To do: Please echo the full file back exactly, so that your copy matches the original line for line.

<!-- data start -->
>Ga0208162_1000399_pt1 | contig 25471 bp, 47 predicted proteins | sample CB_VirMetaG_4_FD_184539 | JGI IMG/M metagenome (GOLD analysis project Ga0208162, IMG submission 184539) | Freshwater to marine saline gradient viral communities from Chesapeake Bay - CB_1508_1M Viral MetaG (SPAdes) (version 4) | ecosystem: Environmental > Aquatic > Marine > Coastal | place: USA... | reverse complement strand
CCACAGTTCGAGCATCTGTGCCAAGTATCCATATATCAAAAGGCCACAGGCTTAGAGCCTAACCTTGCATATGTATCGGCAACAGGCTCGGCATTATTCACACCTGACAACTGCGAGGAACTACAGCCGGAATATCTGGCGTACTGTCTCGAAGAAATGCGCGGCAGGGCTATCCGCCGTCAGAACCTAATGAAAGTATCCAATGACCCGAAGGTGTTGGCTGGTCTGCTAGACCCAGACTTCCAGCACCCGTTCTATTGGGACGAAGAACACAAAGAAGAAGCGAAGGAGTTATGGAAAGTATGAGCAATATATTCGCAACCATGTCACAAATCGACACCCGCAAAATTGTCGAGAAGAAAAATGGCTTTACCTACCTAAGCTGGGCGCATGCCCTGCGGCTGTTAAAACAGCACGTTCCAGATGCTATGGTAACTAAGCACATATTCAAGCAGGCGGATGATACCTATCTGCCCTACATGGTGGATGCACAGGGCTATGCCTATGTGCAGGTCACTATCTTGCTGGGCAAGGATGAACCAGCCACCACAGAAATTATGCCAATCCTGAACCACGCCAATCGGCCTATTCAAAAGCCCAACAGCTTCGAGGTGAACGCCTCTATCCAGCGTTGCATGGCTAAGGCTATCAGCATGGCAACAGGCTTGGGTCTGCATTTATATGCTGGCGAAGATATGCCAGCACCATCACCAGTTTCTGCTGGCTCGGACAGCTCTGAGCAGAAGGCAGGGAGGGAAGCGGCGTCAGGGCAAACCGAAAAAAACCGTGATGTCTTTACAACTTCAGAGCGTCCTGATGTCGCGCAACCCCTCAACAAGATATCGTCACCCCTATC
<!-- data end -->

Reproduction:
>Ga0208162_1000399_pt1 | contig 25471 bp, 47 predicted proteins | sample CB_VirMetaG_4_FD_184539 | JGI IMG/M metagenome (GOLD analysis project Ga0208162, IMG submission 184539) | Freshwater to marine saline gradient viral communities from Chesapeake Bay - CB_1508_1M Viral MetaG (SPAdes) (version 4) | ecosystem: Environmental > Aquatic > Marine > Coastal | place: USA... | reverse complement strand
CCACAGTTCGAGCATCTGTGCCAAGTATCCATATATCAAAAGGCCACAGGCTTAGAGCCTAACCTTGCATATGTATCGGCAACAGGCTCGGCATTATTCACACCTGACAACTGCGAGGAACTACAGCCGGAATATCTGGCGTACTGTCTCGAAGAAATGCGCGGCAGGGCTATCCGCCGTCAGAACCTAATGAAAGTATCCAATGACCCGAAGGTGTTGGCTGGTCTGCTAGACCCAGACTTCCAGCACCCGTTCTATTGGGACGAAGAACACAAAGAAGAAGCGAAGGAGTTATGGAAAGTATGAGCAATATATTCGCAACCATGTCACAAATCGACACCCGCAAAATTGTCGAGAAGAAAAATGGCTTTACCTACCTAAGCTGGGCGCATGCCCTGCGGCTGTTAAAACAGCACGTTCCAGATGCTATGGTAACTAAGCACATATTCAAGCAGGCGGATGATACCTATCTGCCCTACATGGTGGATGCACAGGGCTATGCCTATGTGCAGGTCACTATCTTGCTGGGCAAGGATGAACCAGCCACCACAGAAATTATGCCAATCCTGAACCACGCCAATCGGCCTATTCAAAAGCCCAACAGCTTCGAGGTGAACGCCTCTATCCAGCGTTGCATGGCTAAGGCTATCAGCATGGCAACAGGCTTGGGTCTGCATTTATATGCTGGCGAAGATATGCCAGCACCATCACCAGTTTCTGCTGGCTCGGACAGCTCTGAGCAGAAGGCAGGGAGGGAAGCGGCGTCAGGGCAAACCGAAAAAAACCGTGATGTCTTTACAACTTCAGAGCGTCCTGATGTCGCGCAACCCCTCAACAAGATATCGTCACCCCTATC